Tuesday, 21 October 2014
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Sensitised cells

An international group of researchers has developed and tested a new generation of photovoltaic cells in Lausanne, Switzerland.

An international group of researchers reported last month that it has developed and tested a new generation of photovoltaic cells in Lausanne, Switzerland.

For the first time, the team at Ecole Polytechnique Federale de Lausanne (EPFL) used two different dyes to make dye-sensitised solar cells, making them capable of reacting to a larger range of the light spectrum and thus more efficient.

Dye-sensitised solar cells date to the 1990s. But the phthalocyanine dyes used in them are only sensitive to a restricted range of the solar spectrum.

The new cells, developed by a team led by EPFL's Prof Michael Grätzel, allows that spectral sensitivity to extend to the red, green and blue ranges of visible light, by incorporating a second, perylene dye. With a larger range of light sensitivity, the cells' efficiency is thus improved.

Although the perylenes do not directly generate an electric charge, they react to the blue and green parts of the visible light spectrum. They transfer their energy to the phthalocyanines, which in turn transmit the electric charge. Without the new dyes, the phthalocyanines can react only to the red part of the spectrum.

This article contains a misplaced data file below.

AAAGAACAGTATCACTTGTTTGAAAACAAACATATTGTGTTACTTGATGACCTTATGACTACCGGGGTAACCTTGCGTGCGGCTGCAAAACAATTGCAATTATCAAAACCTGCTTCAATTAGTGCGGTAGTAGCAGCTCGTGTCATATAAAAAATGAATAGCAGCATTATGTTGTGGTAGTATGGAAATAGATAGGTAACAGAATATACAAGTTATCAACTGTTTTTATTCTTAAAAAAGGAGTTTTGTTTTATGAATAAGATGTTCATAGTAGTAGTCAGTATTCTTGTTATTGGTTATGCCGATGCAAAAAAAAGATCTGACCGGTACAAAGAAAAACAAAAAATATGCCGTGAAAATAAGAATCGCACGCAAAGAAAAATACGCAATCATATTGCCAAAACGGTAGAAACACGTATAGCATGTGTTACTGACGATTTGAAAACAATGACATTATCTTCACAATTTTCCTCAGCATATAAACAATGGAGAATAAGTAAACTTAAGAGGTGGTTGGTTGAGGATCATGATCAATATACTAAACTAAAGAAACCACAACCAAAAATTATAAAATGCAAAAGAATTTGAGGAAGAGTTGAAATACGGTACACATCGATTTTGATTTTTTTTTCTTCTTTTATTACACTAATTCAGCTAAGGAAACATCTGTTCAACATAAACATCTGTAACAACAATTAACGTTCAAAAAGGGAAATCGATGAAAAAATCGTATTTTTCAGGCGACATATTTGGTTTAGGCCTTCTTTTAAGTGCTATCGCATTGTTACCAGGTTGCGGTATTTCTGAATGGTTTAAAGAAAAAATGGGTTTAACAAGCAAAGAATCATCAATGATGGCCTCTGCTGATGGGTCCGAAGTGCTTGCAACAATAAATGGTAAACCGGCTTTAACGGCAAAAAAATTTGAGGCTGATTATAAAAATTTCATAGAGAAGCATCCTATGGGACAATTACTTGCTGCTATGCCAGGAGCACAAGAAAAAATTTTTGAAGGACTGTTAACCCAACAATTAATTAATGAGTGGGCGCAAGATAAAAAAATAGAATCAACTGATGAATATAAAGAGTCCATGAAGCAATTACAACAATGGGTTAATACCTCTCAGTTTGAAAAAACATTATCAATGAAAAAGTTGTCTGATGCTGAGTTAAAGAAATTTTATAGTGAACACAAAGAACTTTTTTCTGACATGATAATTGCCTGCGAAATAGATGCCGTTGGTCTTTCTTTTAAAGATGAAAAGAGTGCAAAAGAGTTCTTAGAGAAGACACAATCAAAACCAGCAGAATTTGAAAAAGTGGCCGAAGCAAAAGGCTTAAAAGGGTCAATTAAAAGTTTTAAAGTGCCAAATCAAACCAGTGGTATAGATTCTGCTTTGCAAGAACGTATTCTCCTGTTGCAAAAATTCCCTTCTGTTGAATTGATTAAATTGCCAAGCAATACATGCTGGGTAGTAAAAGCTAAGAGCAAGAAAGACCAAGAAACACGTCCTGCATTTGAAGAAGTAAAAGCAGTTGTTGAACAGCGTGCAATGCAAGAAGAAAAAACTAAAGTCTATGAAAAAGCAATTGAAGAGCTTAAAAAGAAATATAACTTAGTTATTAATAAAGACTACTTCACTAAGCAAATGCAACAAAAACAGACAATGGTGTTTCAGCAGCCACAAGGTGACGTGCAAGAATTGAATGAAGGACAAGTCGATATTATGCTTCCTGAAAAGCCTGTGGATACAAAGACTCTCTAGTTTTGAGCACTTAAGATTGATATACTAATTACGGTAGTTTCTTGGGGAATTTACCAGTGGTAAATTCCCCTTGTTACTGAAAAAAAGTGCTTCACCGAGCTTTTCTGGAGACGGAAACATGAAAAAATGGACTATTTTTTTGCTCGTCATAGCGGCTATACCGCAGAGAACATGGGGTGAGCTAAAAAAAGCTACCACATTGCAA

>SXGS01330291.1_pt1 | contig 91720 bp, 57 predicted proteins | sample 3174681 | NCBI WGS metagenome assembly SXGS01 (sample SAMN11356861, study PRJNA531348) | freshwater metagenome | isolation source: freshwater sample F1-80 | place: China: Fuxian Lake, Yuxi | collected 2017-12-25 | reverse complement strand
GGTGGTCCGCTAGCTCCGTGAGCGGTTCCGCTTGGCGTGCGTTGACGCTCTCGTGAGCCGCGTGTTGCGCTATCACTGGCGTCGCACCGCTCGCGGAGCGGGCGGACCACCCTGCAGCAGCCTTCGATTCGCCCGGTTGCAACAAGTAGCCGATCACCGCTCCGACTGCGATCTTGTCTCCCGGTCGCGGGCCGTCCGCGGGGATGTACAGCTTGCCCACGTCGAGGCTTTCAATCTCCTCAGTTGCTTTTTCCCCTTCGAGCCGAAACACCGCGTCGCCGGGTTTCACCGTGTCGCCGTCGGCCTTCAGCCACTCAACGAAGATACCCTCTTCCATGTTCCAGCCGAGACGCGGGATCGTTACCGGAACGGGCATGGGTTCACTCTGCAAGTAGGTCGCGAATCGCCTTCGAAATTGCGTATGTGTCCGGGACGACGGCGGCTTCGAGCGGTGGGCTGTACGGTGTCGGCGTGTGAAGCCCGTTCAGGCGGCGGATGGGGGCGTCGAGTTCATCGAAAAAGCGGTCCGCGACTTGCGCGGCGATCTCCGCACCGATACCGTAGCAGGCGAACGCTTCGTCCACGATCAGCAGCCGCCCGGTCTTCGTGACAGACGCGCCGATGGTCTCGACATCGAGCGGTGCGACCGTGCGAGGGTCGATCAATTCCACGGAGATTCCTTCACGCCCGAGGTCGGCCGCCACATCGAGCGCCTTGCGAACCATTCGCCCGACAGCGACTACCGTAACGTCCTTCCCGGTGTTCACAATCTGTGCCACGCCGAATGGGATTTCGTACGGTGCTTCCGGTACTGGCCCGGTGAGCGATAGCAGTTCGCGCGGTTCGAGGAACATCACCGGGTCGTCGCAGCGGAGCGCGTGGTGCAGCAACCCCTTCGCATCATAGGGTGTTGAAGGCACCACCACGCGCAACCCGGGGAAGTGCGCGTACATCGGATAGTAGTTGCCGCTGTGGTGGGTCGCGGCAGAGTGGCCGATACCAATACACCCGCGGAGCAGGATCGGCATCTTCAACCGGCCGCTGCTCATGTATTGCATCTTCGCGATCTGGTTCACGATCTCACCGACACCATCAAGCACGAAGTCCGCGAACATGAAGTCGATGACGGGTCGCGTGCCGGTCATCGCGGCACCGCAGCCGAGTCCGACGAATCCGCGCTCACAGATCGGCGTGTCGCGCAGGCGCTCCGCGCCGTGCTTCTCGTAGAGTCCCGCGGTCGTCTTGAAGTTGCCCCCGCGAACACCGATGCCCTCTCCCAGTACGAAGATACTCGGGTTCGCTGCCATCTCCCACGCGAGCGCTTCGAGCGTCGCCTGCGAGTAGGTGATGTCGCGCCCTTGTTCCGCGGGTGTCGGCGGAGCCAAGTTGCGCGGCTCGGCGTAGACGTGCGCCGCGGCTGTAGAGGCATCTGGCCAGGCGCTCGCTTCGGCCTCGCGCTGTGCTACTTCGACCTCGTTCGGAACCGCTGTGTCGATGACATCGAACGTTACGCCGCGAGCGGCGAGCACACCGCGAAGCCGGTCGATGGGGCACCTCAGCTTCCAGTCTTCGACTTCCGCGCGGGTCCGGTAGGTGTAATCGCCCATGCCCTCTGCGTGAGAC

Khaja Nazeeruddin, a researcher in Grätzel’s group at EPFL, said: 'It is not possible for a single dye to be sensitive to the entire spectrum of visible light, which is why we incorporated a second dye. This is the first time this has been done.'

Grätzel added: 'It is what we call energy transfer by dipolar interaction. Until now, the dyes in our cells had the unique role of directly generating the electric charge.'

The cells were tested in the EPFL laboratory by Grätzel and Stanford University researcher, Brian Hardin. The charge transfer improved by 26 per cent over cells with phthaolcyanine alone.

The discovery is the first result of a recent partnership that was created between EPFL, Stanford, Berkeley and Georgia Tech. Led by Stanford, the project, known as CAMP, aims to improve the efficiency and longevity of molecular solar cells, and to develop low-cost solar-cell production techniques.


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